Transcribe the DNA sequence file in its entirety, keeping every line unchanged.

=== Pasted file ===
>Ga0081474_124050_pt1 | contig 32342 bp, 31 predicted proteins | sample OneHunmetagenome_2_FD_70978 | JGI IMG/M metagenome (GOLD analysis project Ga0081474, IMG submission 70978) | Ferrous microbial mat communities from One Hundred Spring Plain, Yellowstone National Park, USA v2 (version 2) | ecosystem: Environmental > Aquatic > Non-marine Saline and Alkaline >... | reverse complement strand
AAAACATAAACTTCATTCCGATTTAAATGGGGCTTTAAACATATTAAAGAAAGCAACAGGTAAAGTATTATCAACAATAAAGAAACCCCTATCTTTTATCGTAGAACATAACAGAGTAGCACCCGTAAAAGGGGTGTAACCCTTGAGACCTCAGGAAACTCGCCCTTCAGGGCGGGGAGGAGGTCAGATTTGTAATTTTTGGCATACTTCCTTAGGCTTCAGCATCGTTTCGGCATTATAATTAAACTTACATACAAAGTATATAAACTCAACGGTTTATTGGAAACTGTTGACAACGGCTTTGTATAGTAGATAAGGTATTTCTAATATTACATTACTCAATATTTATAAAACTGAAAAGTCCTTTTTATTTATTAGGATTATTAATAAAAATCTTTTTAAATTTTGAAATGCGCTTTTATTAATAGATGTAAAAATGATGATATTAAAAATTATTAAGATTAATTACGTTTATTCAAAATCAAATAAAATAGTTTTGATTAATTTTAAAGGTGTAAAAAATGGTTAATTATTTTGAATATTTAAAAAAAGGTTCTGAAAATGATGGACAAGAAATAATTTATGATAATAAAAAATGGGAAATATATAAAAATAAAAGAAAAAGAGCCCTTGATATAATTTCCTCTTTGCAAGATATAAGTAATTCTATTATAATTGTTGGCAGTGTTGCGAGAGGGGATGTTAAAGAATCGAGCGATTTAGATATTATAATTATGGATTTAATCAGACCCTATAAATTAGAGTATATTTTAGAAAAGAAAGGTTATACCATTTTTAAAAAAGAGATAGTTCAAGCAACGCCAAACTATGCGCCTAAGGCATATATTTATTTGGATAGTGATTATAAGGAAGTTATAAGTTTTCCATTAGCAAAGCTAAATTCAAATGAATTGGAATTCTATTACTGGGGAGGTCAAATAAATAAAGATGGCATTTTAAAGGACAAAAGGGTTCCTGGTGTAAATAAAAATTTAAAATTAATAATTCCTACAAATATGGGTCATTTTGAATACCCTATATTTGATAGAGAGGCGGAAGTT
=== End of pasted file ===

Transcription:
>Ga0081474_124050_pt1 | contig 32342 bp, 31 predicted proteins | sample OneHunmetagenome_2_FD_70978 | JGI IMG/M metagenome (GOLD analysis project Ga0081474, IMG submission 70978) | Ferrous microbial mat communities from One Hundred Spring Plain, Yellowstone National Park, USA v2 (version 2) | ecosystem: Environmental > Aquatic > Non-marine Saline and Alkaline >... | reverse complement strand
AAAACATAAACTTCATTCCGATTTAAATGGGGCTTTAAACATATTAAAGAAAGCAACAGGTAAAGTATTATCAACAATAAAGAAACCCCTATCTTTTATCGTAGAACATAACAGAGTAGCACCCGTAAAAGGGGTGTAACCCTTGAGACCTCAGGAAACTCGCCCTTCAGGGCGGGGAGGAGGTCAGATTTGTAATTTTTGGCATACTTCCTTAGGCTTCAGCATCGTTTCGGCATTATAATTAAACTTACATACAAAGTATATAAACTCAACGGTTTATTGGAAACTGTTGACAACGGCTTTGTATAGTAGATAAGGTATTTCTAATATTACATTACTCAATATTTATAAAACTGAAAAGTCCTTTTTATTTATTAGGATTATTAATAAAAATCTTTTTAAATTTTGAAATGCGCTTTTATTAATAGATGTAAAAATGATGATATTAAAAATTATTAAGATTAATTACGTTTATTCAAAATCAAATAAAATAGTTTTGATTAATTTTAAAGGTGTAAAAAATGGTTAATTATTTTGAATATTTAAAAAAAGGTTCTGAAAATGATGGACAAGAAATAATTTATGATAATAAAAAATGGGAAATATATAAAAATAAAAGAAAAAGAGCCCTTGATATAATTTCCTCTTTGCAAGATATAAGTAATTCTATTATAATTGTTGGCAGTGTTGCGAGAGGGGATGTTAAAGAATCGAGCGATTTAGATATTATAATTATGGATTTAATCAGACCCTATAAATTAGAGTATATTTTAGAAAAGAAAGGTTATACCATTTTTAAAAAAGAGATAGTTCAAGCAACGCCAAACTATGCGCCTAAGGCATATATTTATTTGGATAGTGATTATAAGGAAGTTATAAGTTTTCCATTAGCAAAGCTAAATTCAAATGAATTGGAATTCTATTACTGGGGAGGTCAAATAAATAAAGATGGCATTTTAAAGGACAAAAGGGTTCCTGGTGTAAATAAAAATTTAAAATTAATAATTCCTACAAATATGGGTCATTTTGAATACCCTATATTTGATAGAGAGGCGGAAGTT